Saturday, February 18, 2012

Fresh Squoze Orange Juice (and Lewis Grizzard)

Fresh tangerines and juice. Lucy Mercer/A Cook and Her Books
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The name Lewis Grizzard probably doesn't mean much to readers from outside of Georgia these days, but in his lifetime he was the most popular writer in my home state and throughout the Southeast. He was only 47 when he died of complications from heart surgery in 1994, but produced 25 books of Southern humor, mostly culled from his Atlanta Journal columns.
Grizzard was a master of the one-liner, many of which became his book titles  - "Don't Bend Over in the Garden, Granny, Don't You Know Them Taters Got Eyes," "My Daddy was  Pistol and I'm a Son of a Gun," "Shoot Low Boys, They're Ridin' Shetland Ponies," "When My Love Returns from the Ladies Room, Will I be Too Old to Care?" and "Elvis is Dead and I Don't Feels So Good Myself."

He was of a certain breed of Southern male true to his post-war generation. He was a good ol' boy faithful to his almost-alma mater, the University of Georgia, and a bit of a misogynist. Even in his heyday in the 1980s, his opinions on women seemed crazy outdated. Maybe that's why he was married four times. Maybe what's crazy is that a lot of female readers loved him anyway. You see, Lewis Grizzard was most of all a mama's boy, disparaging his ex-wives in his columns, but always putting his mama on a pedestal. After she passed, he collected those columns in a book titled "Don't Forget to Call Your Momma - I Wish I Could Call Mine." (a line that my mama reminds me was borrowed from Bear Bryant)

Lewis' mama babied her little boy, making him breakfast with fresh-squoze orange juice every day. And that's what I think about when I see three-pound bags of tangerines on sale for 49 cents apiece - fresh-squoze orange juice for my little girls. I used my hand-juicer and squoze every last one of those luscious fruit for the sweetest juice for my babies' breakfast.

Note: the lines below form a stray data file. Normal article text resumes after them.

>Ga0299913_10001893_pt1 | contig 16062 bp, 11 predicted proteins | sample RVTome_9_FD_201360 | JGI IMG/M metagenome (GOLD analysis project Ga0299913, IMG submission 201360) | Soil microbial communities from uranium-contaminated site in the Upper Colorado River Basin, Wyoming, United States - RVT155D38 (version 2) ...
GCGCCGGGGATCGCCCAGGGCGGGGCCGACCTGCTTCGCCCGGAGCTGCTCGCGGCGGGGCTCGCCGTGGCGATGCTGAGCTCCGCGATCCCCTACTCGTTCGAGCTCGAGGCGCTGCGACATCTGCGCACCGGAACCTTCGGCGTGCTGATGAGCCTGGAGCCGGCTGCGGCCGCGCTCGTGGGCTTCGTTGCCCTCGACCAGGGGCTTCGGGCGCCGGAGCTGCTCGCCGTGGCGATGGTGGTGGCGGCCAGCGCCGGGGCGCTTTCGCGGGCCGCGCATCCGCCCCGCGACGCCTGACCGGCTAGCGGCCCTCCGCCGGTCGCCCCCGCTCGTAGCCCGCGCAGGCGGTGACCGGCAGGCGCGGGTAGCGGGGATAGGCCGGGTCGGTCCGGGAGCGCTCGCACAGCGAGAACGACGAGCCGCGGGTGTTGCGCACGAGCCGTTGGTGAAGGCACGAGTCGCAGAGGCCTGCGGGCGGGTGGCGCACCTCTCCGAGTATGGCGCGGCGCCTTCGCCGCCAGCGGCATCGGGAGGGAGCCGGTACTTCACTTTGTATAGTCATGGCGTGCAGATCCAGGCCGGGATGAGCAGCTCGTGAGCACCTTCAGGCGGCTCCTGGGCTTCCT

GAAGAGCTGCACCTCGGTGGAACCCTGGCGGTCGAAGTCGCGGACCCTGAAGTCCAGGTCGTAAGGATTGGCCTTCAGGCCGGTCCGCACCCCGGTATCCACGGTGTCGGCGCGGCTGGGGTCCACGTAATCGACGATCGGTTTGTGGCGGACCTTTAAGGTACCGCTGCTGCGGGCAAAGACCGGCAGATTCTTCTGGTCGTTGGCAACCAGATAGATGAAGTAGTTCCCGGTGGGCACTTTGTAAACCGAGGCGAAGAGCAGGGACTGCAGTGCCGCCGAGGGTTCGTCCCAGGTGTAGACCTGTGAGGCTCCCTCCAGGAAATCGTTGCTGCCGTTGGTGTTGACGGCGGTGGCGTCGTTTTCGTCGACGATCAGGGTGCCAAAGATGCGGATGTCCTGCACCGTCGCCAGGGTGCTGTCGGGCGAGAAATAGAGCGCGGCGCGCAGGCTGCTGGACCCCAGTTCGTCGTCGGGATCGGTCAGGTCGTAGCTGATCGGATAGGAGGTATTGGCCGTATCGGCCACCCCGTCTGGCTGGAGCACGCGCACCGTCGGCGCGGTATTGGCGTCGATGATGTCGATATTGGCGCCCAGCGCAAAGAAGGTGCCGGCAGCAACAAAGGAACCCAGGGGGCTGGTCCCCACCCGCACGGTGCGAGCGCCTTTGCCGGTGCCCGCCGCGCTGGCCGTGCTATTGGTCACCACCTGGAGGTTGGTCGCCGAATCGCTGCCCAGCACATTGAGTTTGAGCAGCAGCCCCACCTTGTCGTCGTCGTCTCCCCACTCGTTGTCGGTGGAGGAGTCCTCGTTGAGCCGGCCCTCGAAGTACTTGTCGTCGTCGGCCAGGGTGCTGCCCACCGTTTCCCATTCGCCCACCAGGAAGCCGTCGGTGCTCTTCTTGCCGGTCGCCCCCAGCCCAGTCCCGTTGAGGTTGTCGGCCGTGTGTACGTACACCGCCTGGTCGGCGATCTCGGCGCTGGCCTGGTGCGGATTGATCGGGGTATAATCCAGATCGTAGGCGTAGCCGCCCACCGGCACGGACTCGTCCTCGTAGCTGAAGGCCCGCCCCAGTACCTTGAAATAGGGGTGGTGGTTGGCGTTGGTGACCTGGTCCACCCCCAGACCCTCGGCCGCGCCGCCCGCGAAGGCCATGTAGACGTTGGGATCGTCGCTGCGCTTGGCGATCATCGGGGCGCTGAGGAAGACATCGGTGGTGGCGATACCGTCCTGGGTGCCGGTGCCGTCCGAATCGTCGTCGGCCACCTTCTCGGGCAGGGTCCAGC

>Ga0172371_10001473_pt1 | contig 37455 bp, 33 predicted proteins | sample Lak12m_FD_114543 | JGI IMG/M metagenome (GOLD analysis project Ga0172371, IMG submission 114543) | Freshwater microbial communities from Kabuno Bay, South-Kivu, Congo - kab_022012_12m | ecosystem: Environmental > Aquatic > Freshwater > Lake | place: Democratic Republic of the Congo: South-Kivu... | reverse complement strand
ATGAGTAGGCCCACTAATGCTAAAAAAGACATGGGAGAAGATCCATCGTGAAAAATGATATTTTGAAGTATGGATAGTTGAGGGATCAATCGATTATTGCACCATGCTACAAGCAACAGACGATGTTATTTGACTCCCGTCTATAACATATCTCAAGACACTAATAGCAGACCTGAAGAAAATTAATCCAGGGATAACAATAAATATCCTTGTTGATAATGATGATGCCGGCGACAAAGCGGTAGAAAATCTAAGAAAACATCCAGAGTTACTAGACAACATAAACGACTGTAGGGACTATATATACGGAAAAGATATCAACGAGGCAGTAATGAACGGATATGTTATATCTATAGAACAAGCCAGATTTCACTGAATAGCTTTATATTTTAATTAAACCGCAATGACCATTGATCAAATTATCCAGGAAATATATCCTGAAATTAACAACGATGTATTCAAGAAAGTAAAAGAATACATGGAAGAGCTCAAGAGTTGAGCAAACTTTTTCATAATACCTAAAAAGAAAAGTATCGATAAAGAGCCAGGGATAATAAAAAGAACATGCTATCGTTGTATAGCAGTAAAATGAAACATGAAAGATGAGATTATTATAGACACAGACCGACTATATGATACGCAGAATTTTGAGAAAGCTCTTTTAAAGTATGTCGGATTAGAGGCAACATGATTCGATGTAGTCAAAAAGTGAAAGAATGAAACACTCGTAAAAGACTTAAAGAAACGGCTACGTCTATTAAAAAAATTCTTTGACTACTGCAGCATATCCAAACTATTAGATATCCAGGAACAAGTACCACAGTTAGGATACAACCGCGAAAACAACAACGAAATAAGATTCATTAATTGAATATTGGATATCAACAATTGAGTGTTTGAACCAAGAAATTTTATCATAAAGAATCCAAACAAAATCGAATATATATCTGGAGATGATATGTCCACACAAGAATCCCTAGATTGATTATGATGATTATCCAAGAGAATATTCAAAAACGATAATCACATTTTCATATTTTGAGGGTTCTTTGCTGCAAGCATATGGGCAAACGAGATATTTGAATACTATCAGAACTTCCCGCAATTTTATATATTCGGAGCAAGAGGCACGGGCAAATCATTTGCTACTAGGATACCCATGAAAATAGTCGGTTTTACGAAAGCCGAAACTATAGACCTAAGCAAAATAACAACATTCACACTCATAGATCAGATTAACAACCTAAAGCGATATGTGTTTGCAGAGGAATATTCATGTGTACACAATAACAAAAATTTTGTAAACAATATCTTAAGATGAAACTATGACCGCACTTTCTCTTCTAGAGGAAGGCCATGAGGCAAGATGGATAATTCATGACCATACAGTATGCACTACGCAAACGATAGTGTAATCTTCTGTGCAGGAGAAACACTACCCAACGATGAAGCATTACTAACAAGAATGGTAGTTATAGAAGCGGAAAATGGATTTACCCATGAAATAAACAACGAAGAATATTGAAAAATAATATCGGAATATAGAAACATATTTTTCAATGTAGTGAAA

My eldest daughter, the read-a-holic, pulled Grizzard's "If Love Were Oil, I'd Be a Quart Low" off the shelf a few months ago and recounted all of Lewis' stories of love and marriage gone wrong. We laughed about the stories, and I told her it's ok to laugh, but be careful of Mama's Boys - they will break your heart.

Make your babies some fresh-squoze o.j. now that citrus is cheap and plentiful. I found the 49 cent bags of tangerines at Aldi, my favorite shop for produce deals. It's super-easy to juice fruit and you don't need expensive equipment, although electric juicers are nice to have around. 

Fresh Squoze Orange Juice (or other citrus)
 in memory of Lewis Grizzard

Fresh citrus such as oranges or tangerines, sliced in half

1. Using a juicer, either a hand-press or electric model, squeeze the fruit. If doing this by hand, be sure to pick out the seeds or use a sieve set over a bowl. Store in a sealed container in the fridge until ready to use. No need to add sugar or other sweetener - your kids will be amazed at how sweet fresh-squoze fruit can be.

To learn more about Lewis Grizzard, check out his official website, Lewis 

Are you a Grizzard fan? Did you ever have a chance to meet him ( I had a couple of encounters that I'll write about soon)? I often think about what he would say about politics and popular culture in the 21st century. Did your mama make fresh squoze juice for you? Let me know in the comments.


williammilt said...

I loved his books. Think about him when driving through Moreland on the way to Manchester.
Wm. Milton

Richard Moore said...

I think you have a typo in your post as Lewis Grizzard didn't die in 1947. He died March 20, 1994 at the age of 47. Lewis and I were at the University of Georgia at the same time and were in a few journalism classes together. He wasn't a friend but we were nodding acquaintances.

I interned on the Atlanta Journal in 1968 and he was by then a sportswriter there and we used to chat in the hall.

He won so much fame as a columnist and a humorist that it is understandably forgotten that he was also an excellent sportswriter.

Lewis had one guest role in the hit series "Designing Women" in a 1988 episode called "Oh, Brother." He played the half brother of the Sugarbaker sisters.

I thought Lewis did a fine job as an actor in a scripted role and regret he didn't have more opportunities to show that talent. But he left us with many books and many laughs.

May he rest in peace.

Lucy Mercer said...

Thanks for the catch, Richard Moore! As a Grady grad myself, I'm embarrassed that I let that one slip through. It's fixed now. And you're right, Grizzard was a versatile writer - from his sportswriting days to column writing and then some. He had a gift for humor and the human interest angle - one column would make laugh, then the next make me cry. Bet you have some great stories from that Atlanta Journal gig.

linda @spiceboxtravels said...

Love this, Lucy-- fresh squoze! Love how you also threw in life lessons for your daughter re: mama's boys.

The Teacher Cooks said...

Loved this post Lucy! I too, loved Lewis Grizzard and read his column. I was lucky to hear him speak at a fundraiser for AHS.